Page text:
- People respond differently when asked about their values. They also respond differently
when they learn about how their actions affect their lives and health. Researchers want to
learn more about these differences. This can help them improve public health messages.
- To see how people respond differently to questions about their values and to information
about alcohol and breast cancer.
- Women age 18 and older who drink 7 or more alcoholic drinks per week.
- This study will take place online.
- Participants will be randomly assigned to a group that will complete a certain task.
- Researchers will ask participants to complete 2 small studies:
- Values Study. Some participants may write briefly about a value that is important to
them or to someone they are close to. Some participants will complete a short
questionnaire instead of the writing exercise.
- Alcohol and Breast Cancer Study. Participants will read a health message. This will be
about the link between alcohol use and increased breast cancer risk. Participants will
then answer questions about what they read and their beliefs about alcohol and breast
- Both studies should take about 30 minutes.
Self-affirmation, a process by which individuals reflect on cherished personal values is a
potent means of augmenting the effectiveness of threatening health communications.
Individuals tend to be defensive against information suggesting their behavior puts them at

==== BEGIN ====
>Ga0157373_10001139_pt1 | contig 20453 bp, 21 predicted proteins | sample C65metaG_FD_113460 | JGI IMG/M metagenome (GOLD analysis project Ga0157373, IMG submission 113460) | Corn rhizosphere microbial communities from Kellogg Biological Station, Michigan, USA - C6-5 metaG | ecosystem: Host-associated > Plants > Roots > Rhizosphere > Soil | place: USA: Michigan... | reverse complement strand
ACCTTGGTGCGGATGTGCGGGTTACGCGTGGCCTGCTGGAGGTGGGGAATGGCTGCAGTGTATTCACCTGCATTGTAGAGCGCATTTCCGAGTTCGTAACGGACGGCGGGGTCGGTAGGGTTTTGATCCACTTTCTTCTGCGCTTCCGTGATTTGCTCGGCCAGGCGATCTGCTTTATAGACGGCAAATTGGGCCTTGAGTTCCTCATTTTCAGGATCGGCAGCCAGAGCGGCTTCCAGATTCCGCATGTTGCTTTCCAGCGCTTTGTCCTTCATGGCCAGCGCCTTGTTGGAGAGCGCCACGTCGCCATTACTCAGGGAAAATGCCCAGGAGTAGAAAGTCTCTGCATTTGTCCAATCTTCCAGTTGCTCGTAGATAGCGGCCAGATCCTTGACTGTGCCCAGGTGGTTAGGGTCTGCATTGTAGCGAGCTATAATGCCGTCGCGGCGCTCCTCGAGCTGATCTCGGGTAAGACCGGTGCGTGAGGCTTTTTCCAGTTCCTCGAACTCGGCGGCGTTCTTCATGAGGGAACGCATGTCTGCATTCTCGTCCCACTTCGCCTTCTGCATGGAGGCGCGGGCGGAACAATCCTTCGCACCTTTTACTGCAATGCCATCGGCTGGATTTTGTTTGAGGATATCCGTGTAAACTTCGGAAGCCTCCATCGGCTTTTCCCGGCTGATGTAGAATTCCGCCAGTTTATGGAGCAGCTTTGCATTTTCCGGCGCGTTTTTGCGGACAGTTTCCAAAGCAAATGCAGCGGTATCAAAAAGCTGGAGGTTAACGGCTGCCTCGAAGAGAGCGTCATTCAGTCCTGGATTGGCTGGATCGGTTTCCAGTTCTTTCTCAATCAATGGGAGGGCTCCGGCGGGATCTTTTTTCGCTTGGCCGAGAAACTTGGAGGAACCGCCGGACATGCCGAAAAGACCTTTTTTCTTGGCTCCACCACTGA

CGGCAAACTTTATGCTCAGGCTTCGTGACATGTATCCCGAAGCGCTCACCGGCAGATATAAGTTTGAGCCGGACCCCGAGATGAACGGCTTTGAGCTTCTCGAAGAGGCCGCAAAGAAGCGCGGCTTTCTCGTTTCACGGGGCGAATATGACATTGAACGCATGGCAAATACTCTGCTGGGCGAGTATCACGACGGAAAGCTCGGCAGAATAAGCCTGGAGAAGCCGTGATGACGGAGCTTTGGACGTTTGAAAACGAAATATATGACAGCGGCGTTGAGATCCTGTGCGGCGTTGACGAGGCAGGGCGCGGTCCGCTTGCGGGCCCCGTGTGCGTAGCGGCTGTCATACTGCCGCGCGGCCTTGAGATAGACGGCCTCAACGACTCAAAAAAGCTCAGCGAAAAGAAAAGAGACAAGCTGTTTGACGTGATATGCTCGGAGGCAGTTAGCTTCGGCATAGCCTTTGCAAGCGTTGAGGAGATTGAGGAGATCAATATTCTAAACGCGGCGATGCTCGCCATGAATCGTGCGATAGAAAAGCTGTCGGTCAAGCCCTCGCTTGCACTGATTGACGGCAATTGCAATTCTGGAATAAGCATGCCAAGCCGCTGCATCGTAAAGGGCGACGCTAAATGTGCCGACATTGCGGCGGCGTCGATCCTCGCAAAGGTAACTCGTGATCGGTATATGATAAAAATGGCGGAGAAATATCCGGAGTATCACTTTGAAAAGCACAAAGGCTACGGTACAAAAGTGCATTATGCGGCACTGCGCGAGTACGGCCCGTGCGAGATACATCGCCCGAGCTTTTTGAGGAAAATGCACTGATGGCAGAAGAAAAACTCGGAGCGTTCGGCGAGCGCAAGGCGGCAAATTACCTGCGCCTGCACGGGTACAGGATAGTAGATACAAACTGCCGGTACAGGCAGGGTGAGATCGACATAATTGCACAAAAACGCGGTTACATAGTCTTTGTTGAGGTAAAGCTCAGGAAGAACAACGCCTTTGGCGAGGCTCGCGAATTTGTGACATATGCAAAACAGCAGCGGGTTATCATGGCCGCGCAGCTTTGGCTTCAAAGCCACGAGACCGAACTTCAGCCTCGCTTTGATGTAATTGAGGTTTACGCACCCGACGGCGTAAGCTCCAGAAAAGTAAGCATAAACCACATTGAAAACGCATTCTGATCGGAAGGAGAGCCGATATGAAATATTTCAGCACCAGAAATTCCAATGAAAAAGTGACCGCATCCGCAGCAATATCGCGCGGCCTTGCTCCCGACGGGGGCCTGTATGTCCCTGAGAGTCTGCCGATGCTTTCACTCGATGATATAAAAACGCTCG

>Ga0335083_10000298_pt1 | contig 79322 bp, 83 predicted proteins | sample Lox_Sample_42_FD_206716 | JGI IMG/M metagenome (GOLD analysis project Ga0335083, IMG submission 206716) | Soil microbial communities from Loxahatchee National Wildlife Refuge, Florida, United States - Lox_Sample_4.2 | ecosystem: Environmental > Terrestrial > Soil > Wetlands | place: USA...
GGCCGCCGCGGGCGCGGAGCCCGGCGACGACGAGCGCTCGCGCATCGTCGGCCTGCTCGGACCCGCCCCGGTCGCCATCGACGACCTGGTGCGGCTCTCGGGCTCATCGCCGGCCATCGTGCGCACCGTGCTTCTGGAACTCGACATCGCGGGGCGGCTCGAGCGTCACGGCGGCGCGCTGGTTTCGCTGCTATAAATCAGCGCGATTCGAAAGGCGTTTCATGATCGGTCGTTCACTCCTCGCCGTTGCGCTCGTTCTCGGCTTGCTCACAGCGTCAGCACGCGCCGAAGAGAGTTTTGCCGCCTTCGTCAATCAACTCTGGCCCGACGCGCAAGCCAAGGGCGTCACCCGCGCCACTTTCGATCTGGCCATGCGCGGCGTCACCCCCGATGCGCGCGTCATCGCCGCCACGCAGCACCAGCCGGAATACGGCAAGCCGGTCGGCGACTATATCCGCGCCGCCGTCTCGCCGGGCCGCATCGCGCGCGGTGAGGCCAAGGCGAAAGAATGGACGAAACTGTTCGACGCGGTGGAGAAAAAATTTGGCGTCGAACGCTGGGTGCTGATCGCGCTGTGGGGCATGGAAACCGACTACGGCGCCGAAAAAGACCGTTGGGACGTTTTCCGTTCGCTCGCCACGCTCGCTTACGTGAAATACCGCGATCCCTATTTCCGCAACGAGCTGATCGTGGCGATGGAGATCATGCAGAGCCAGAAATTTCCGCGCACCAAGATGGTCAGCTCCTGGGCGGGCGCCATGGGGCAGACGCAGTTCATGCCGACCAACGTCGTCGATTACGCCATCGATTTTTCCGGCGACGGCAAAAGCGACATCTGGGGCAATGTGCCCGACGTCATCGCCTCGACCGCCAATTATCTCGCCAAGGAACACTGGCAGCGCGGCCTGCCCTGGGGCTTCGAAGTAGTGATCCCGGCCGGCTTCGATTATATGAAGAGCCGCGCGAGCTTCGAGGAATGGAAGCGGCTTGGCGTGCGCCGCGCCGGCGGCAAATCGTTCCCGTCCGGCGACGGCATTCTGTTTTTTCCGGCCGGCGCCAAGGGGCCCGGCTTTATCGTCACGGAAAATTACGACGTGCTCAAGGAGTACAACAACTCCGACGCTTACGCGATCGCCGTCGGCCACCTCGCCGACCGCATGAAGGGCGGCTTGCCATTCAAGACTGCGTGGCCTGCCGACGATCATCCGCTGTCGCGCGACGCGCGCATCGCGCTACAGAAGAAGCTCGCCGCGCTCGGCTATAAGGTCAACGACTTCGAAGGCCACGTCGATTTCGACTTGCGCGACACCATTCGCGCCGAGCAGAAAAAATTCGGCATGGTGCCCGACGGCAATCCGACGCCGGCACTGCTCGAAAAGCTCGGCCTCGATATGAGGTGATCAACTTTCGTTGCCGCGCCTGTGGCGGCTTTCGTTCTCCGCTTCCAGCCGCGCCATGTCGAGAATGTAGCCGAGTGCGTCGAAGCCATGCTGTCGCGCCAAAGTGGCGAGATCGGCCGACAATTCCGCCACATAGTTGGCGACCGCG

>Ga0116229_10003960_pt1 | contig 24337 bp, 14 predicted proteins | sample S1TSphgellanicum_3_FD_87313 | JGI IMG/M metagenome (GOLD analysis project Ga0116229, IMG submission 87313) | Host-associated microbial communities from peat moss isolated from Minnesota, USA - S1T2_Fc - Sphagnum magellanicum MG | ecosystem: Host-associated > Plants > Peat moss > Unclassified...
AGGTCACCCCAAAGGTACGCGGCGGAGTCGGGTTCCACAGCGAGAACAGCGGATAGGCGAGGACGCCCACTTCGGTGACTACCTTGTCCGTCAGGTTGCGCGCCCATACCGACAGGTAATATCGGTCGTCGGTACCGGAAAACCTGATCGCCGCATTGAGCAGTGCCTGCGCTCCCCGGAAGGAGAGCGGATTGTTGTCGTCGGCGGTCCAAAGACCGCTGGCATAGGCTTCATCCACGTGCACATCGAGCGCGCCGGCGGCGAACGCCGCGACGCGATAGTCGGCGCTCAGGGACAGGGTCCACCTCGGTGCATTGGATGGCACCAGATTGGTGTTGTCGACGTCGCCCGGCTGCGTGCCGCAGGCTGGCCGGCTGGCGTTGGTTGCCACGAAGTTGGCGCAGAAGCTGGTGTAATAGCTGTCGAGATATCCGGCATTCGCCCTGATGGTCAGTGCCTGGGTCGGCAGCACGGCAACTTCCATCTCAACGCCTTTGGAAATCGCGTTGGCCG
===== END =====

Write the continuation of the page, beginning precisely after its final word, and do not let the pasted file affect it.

risk for disease or negative health. Previous evidence suggests that self-affirmation may
reduce defensiveness to threatening health information, increasing openness to the message
and resulting in increased disease risk perceptions, disease-related worry, intentions to
engage in preventive behavior, and actual behavioral change. Understanding the mechanisms
that explain these robust effects would yield evidence important for dissemination, including
ways to refine self-affirmation interventions and make them more potent, which could change
the ways that public health messages are constructed. Thus, we aim to elucidate potential
mechanisms underlying the effectiveness of self-affirmation, including self-activation,
general affirmation, and domain-specific affirmation. In study 1, female human subjects will
be randomly assigned to one of eight affirmation or self-activation conditions. Following the
affirmation or activation task, subjects will read about the documented link between alcohol
and breast cancer. Finally, they will be asked a series of questions about their intentions
to reduce drinking, their perceived risk of breast cancer, and their worry about breast
cancer. Study 2 will replicate study 1, but in a different behavioral domain (fruit and
vegetable consumption) and a different sample (both males and females who do not meet fruit
and vegetable recommendations. Study 3 will extend Studies 1 and 2 by examining whether the
most effective self-affirmations identified in these studies produce short-term increases in
fruit and vegetable consumption. Drawing on previous research, we hypothesize that these
inductions will be effective to the degree that they involve a self-affirmation, but will not
be effective if they involve only other-affirmation or self-activation.
- INCLUSION CRITERIA:
- Women over the age of 18
- Drink seven or more drinks per week (consistent with the alcohol consumption level the
health message links to increased breast cancer risk)
- Women report drinking 7 or more drinks in a sitting regardless of how many times they
drank in the past year
-All men, and women who report a lower threshold of alcohol consumption,